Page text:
In the Gulag, torture was not necessarily direct infliction of pain. Isolation in a really cold cell and deprivation of sleep convinced many an innocent person to confess to anything just to get out of that situation. They did not care if they were shot – just get me out of this suffering.

Long ago, in the 1960s, I decide to stop smoking. My memory is somewhat iffy, but I think that it was simply because smoking was supposed to make you ‘out of breath’. Honestly! I think that I lasted for three days or so before I said to myself, “Sod that!” and started to enjoy my tobacco again. In the 1970s, I quit for 12 months, and bought my first car after six months. I could afford the payments. After a further six months, I started smoking again. AND IT WAS WONDERFUL!

And there is the crux. You can stop drinking beer etc, and you will not notice much difference – until you down that first pint after twelve months of abstinence. Only then will you realise what you have been missing.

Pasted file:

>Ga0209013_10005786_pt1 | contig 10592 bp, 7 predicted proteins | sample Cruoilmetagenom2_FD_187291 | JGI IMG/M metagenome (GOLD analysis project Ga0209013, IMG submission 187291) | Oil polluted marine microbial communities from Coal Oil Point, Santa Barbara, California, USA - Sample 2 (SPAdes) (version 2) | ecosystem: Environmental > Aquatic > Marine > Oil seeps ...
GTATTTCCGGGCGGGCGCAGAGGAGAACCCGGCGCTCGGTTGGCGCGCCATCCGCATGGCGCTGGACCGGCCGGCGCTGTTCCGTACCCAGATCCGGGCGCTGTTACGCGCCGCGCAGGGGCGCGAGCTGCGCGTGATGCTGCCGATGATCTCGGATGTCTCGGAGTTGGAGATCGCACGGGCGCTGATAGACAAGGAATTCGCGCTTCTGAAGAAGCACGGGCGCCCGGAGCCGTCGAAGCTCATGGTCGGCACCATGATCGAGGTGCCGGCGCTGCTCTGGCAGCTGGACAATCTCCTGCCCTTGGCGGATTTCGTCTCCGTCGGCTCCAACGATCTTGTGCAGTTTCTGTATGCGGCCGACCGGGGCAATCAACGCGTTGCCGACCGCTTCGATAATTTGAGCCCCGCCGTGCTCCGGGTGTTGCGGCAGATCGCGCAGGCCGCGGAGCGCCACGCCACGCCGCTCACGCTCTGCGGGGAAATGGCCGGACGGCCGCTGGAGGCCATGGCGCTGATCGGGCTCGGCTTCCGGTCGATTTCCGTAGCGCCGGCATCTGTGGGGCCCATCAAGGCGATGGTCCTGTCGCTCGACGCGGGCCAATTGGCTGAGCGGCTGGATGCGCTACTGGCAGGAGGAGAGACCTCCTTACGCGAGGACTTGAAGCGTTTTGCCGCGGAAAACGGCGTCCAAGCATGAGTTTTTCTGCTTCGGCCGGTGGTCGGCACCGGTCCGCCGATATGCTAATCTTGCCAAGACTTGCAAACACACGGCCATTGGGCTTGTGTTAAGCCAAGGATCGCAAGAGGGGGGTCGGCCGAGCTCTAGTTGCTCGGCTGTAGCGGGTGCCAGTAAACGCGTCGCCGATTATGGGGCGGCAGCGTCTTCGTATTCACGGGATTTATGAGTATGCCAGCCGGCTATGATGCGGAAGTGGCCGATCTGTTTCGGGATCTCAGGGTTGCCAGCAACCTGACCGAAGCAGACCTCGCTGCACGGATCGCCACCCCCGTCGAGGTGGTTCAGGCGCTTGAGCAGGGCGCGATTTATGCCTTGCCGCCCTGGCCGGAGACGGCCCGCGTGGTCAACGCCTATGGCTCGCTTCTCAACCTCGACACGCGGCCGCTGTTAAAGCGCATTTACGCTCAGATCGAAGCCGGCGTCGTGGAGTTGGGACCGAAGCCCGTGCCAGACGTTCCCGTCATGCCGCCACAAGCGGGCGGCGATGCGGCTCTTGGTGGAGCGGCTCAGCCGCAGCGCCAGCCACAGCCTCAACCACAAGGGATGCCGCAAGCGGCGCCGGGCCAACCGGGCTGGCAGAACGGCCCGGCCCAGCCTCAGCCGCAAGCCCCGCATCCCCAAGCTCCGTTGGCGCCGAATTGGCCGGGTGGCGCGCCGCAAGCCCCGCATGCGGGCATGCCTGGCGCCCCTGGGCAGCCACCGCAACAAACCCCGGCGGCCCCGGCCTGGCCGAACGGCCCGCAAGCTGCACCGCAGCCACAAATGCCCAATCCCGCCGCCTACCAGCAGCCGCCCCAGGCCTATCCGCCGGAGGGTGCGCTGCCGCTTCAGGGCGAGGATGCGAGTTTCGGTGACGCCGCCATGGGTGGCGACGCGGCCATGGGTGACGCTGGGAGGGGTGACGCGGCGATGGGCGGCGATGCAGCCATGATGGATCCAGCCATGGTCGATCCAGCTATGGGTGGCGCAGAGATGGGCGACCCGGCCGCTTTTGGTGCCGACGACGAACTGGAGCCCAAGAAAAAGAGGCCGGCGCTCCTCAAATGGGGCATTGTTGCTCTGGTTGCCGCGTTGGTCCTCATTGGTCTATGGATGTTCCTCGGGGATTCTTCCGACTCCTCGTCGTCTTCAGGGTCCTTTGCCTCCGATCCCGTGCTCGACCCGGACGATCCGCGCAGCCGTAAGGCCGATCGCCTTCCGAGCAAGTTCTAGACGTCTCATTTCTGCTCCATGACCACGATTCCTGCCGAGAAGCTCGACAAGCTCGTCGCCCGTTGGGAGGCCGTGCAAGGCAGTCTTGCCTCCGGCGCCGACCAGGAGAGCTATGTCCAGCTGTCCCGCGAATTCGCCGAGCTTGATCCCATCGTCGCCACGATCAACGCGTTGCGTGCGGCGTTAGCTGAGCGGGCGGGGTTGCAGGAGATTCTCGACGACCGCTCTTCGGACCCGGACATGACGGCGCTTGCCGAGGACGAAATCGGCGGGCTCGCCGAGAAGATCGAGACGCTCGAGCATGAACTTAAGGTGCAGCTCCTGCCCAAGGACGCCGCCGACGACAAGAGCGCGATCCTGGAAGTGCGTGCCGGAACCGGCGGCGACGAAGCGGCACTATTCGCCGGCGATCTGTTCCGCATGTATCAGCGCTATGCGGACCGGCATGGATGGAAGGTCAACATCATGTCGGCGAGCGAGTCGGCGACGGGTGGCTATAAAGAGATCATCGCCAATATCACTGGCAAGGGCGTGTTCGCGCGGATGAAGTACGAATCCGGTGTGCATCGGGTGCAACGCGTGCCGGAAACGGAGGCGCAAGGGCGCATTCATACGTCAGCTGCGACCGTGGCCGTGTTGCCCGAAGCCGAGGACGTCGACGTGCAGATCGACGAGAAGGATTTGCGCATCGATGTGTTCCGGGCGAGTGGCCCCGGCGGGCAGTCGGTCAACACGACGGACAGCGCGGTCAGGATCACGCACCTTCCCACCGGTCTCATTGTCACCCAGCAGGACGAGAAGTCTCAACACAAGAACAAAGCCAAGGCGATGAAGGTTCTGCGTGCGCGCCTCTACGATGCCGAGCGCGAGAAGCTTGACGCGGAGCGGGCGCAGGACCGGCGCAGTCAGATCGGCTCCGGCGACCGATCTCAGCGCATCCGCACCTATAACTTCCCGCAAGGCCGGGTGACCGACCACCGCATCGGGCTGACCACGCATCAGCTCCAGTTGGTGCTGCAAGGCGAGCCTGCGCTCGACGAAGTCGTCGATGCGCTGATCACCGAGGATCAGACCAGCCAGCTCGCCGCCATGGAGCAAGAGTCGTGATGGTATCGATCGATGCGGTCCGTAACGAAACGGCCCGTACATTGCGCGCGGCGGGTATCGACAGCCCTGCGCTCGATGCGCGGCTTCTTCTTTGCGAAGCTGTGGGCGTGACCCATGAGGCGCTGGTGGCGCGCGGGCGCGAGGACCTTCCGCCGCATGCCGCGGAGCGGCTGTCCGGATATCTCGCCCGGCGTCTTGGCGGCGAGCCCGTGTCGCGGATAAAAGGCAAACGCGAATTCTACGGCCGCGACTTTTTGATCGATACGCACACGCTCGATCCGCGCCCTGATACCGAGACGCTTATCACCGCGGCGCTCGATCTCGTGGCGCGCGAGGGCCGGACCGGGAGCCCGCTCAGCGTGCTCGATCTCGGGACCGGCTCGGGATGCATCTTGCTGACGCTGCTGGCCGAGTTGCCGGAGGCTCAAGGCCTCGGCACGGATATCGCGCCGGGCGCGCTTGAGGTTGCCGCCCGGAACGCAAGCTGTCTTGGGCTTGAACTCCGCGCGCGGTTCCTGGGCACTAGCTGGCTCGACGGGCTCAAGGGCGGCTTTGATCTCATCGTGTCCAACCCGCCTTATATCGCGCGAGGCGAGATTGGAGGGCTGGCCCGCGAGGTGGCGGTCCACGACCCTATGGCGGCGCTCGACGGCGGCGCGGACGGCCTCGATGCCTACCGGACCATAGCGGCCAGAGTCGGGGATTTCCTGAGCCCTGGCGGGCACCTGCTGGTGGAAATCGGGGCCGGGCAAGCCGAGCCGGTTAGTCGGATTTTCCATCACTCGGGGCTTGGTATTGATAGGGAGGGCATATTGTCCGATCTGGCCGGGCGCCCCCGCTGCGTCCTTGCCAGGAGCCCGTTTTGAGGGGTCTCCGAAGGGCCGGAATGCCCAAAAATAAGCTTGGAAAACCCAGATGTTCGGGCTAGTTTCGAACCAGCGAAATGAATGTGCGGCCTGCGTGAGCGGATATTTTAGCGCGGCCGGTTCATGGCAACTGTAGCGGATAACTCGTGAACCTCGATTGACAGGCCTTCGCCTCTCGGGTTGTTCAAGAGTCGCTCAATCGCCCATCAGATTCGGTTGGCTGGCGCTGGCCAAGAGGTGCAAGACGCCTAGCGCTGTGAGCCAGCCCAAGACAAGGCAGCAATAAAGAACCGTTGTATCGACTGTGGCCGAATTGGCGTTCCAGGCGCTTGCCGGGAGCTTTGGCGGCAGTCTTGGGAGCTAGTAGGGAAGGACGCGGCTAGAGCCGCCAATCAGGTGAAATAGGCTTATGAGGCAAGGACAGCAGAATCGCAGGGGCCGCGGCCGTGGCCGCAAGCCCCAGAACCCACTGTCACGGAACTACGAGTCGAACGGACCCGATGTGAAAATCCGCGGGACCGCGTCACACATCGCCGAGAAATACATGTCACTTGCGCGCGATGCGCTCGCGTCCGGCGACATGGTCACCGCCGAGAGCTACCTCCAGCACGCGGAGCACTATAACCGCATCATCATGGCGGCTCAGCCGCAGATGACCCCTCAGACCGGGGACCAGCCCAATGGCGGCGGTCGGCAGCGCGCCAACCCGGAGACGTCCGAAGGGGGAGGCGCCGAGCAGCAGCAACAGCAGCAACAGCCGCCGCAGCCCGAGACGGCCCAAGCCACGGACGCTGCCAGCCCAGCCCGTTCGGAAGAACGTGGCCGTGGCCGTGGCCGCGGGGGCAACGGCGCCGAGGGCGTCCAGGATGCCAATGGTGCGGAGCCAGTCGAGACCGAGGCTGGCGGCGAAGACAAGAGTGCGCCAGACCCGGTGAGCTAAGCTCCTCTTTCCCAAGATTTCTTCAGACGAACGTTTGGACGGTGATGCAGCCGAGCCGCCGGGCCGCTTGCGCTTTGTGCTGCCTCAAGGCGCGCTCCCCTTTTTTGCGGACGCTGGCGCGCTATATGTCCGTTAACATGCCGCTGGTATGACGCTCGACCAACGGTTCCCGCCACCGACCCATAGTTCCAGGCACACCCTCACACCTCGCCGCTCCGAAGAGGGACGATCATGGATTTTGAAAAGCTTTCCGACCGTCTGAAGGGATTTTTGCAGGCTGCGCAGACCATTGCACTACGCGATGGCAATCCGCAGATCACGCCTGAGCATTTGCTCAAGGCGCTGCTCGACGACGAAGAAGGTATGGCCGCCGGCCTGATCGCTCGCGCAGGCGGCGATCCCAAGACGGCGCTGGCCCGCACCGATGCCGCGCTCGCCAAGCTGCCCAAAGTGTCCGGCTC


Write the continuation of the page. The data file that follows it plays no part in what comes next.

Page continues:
Humans do not need a ‘Statute’ to tell them that they have a right to ‘seek happiness’. We are born with the instinct to seek ‘happiness’. Babies shriek to be fed, and gain pleasure from the feeding, and then the fall into a contented sleep. “Gain pleasure and then fall into a contented…” are the important words. Pleasure produces contentment.

In other words, I doubt that I would want to read the Gulag if I lived in miserable conditions. Wonderful, is it not, that ‘relativity’ does indeed play a part in whether we are ‘happy/contended’ or not.

What I cannot understand is why our Elected Representatives’ gain happiness from passing laws which torture smokers, drinkers, fatties, etc. Their objective cannot be contentment – it can only be a form of gaiety. What fun! Throw smokers out of their pubs and make publican do the throwing!! How we laughed, and how gay we were!

I had a thought a couple of hours ago. It was about the imposition of the need for a ‘permit’ to import ‘free movement of goods’ goods, such as tobacco leaf. How can there be ‘free movement’ when the freedom requires a permit? Permit = ‘vos papiers! (your papers!). There is no ‘freedom’ when ‘permits’ are required. We are still in the EU, and so obedience to the rules is still required. That means ‘Free movement of goods’.